Tax Benefits to Giving

Three Ways that Uncle Sam Can Work with You on Your Gift to Woodlands: 

#1  I am 70-1/2+ years old and I have an IRA from which I take distributions:Did you know that the IRS allows you to send up to $100K/year directly from your IRA to a charity or charities (must be registered 501c3)? These Qualified Charitable Distributions* are not included in your gross income for tax purposes and can be counted toward your annual required minimum distribution from the IRA.

#2  I own publicly traded securities that have appreciated over time: Consider two ideas:

  • Give your securities directly:
    Did you know that you can give securities with long term gains directly to Woodlands without owing taxes on the capital gains AND you can deduct their full fair market value?** We can help you transfer your shares electronically to Woodlands
  • Consider a Donor Advised Fund:
    A Donor Advised Fund is a charitable giving vehicle.  You can fund it with contributions of cash or even with securities -- including those with unrealized long term capital gains.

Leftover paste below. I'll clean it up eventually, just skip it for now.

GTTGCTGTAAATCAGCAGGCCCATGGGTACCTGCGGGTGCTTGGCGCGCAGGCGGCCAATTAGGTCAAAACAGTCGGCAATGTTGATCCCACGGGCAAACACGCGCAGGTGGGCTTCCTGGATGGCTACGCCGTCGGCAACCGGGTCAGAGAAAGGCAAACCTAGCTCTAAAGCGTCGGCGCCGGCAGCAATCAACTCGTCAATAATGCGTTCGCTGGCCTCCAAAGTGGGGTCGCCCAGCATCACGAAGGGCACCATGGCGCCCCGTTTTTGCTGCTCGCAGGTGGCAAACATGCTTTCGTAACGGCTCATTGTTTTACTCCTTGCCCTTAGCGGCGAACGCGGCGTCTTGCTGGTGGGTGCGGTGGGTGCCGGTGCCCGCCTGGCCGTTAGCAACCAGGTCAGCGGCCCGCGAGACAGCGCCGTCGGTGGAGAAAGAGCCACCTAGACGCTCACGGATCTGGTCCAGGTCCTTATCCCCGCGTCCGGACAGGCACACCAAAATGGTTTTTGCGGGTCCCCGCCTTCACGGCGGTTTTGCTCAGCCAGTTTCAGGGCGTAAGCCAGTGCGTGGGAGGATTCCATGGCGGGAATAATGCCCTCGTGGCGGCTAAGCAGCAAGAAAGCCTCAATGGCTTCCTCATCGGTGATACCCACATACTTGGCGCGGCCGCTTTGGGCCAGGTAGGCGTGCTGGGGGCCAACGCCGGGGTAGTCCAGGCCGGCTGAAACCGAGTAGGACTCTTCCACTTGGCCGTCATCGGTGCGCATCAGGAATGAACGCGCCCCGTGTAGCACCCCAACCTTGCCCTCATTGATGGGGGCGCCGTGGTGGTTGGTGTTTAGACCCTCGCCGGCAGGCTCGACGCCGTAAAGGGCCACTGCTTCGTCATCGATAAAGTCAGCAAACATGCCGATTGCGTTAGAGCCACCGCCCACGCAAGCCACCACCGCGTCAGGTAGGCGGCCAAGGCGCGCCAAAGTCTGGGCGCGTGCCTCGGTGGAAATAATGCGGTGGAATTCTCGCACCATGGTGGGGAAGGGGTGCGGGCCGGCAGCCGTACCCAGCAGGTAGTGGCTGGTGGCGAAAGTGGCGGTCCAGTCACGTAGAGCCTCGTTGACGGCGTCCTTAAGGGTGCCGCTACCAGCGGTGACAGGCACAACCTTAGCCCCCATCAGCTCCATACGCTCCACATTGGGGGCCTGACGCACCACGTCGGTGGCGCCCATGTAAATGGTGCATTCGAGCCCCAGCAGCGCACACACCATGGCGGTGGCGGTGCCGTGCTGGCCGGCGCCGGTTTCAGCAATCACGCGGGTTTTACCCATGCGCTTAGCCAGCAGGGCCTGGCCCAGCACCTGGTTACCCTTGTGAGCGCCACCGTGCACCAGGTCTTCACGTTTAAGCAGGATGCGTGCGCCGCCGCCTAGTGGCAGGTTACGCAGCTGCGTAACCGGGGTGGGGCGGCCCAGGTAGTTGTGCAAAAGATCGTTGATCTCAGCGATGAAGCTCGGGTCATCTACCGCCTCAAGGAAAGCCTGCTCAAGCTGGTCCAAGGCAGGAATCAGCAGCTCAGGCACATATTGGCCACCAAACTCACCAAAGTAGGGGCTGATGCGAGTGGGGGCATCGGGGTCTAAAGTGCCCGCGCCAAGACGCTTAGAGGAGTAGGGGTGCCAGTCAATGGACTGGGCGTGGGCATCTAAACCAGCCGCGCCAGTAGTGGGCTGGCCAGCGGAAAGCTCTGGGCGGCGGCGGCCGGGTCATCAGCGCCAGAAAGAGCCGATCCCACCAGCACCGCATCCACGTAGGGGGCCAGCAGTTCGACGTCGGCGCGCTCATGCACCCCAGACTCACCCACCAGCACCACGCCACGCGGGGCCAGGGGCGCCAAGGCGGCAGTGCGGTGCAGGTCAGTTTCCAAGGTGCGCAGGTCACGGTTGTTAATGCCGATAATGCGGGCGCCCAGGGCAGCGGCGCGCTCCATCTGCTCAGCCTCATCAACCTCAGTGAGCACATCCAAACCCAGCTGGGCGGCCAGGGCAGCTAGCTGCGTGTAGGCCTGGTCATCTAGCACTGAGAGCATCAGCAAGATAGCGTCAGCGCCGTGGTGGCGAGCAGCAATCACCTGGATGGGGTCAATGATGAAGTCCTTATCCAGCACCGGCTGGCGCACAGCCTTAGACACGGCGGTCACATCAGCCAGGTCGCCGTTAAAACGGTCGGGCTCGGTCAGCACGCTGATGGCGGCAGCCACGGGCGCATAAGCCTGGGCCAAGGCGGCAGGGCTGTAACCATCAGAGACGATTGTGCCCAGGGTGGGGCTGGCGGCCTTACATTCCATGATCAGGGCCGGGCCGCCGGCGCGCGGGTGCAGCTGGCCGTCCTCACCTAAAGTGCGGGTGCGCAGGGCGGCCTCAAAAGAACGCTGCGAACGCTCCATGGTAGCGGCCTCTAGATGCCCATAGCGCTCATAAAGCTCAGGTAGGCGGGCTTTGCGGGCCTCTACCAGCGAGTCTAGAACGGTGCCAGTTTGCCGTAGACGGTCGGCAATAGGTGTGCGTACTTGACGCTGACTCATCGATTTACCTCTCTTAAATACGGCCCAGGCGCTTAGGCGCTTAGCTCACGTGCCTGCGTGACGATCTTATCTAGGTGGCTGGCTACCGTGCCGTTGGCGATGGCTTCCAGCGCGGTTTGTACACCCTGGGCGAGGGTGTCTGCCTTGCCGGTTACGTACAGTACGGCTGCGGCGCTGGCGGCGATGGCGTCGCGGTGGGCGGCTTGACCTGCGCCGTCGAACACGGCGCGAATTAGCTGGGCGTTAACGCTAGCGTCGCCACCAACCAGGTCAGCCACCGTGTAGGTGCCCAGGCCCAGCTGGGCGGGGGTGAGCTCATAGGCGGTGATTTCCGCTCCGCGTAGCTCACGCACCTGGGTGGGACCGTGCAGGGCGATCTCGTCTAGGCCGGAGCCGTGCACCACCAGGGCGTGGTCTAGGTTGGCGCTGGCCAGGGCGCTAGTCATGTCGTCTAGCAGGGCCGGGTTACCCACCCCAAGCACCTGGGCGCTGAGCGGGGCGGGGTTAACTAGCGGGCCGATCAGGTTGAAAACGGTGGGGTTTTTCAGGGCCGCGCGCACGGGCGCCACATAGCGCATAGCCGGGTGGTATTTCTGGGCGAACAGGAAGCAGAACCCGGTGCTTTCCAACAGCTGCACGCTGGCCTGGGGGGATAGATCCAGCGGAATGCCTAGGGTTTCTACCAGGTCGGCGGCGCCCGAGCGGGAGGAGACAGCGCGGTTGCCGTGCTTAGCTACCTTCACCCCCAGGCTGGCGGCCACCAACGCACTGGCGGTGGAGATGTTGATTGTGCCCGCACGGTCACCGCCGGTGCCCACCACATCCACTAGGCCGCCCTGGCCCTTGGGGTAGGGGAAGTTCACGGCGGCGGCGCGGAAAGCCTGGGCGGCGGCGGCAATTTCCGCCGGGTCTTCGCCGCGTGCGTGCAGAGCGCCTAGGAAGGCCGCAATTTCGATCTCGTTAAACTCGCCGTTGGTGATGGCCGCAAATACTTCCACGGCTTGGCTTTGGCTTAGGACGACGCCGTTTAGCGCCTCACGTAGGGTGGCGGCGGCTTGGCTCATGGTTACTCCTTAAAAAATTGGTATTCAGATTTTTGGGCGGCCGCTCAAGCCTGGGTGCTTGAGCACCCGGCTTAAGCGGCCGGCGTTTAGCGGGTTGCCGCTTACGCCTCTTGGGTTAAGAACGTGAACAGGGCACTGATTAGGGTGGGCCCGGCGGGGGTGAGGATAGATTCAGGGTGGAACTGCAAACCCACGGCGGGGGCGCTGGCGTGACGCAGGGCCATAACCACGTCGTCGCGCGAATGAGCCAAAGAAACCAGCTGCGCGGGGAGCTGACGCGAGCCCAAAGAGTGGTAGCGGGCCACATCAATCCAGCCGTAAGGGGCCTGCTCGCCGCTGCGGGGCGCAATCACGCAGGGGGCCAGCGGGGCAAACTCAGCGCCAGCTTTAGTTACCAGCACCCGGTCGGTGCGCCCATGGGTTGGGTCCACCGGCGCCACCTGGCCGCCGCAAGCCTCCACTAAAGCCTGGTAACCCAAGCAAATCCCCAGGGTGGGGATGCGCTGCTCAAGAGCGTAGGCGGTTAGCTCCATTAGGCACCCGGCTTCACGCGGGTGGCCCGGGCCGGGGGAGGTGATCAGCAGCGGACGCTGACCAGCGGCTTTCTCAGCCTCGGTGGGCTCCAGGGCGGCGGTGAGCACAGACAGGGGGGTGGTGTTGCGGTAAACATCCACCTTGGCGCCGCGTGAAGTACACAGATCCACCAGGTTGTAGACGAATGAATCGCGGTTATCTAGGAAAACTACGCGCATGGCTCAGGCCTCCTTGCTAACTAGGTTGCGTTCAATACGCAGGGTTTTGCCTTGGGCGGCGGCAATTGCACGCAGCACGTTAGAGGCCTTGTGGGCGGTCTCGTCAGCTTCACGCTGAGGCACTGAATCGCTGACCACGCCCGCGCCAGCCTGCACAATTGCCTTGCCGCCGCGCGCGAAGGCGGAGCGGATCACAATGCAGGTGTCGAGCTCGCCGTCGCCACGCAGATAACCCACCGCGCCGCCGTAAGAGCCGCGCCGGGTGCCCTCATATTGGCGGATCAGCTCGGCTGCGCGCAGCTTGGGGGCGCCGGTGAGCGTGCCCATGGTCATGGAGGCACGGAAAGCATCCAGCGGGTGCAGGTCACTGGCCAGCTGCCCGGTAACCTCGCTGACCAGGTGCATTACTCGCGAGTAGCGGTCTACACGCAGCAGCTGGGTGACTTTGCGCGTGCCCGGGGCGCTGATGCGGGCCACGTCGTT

Your contribution to your Donor Advised Fund is a charitable donation for tax purposes.**  Subsequent “granting” to your chosen charities can take place whenever you’d like (including in different tax years than your contribution, which allows you to separate your charitable deduction from your ultimate granting to a charity or charities).

#3  I would love to give generously to Woodlands, but I might need my assets.  I would happily leave a bequest after I pass away if I’m fortunate enough that my money outlives meAny bequest you leave to Woodlands will not be counted toward your taxable estate. Before employing these strategies, check with your financial or tax advisor.

 

Contact Kathleen Reidy '77, Director of Development at kreidy@woodlandsacademy.org for more information.

* Qualified Charitable Distributions must be made directly from an owner’s IRA to the registered 501c3 to be avoid being included in the IRA owner’s gross income. 

** Those who opt to use the standard deduction on their tax return may not benefit from a charitable deduction.  Also, some who itemize their deductions may only partially benefit from itemizing their donation.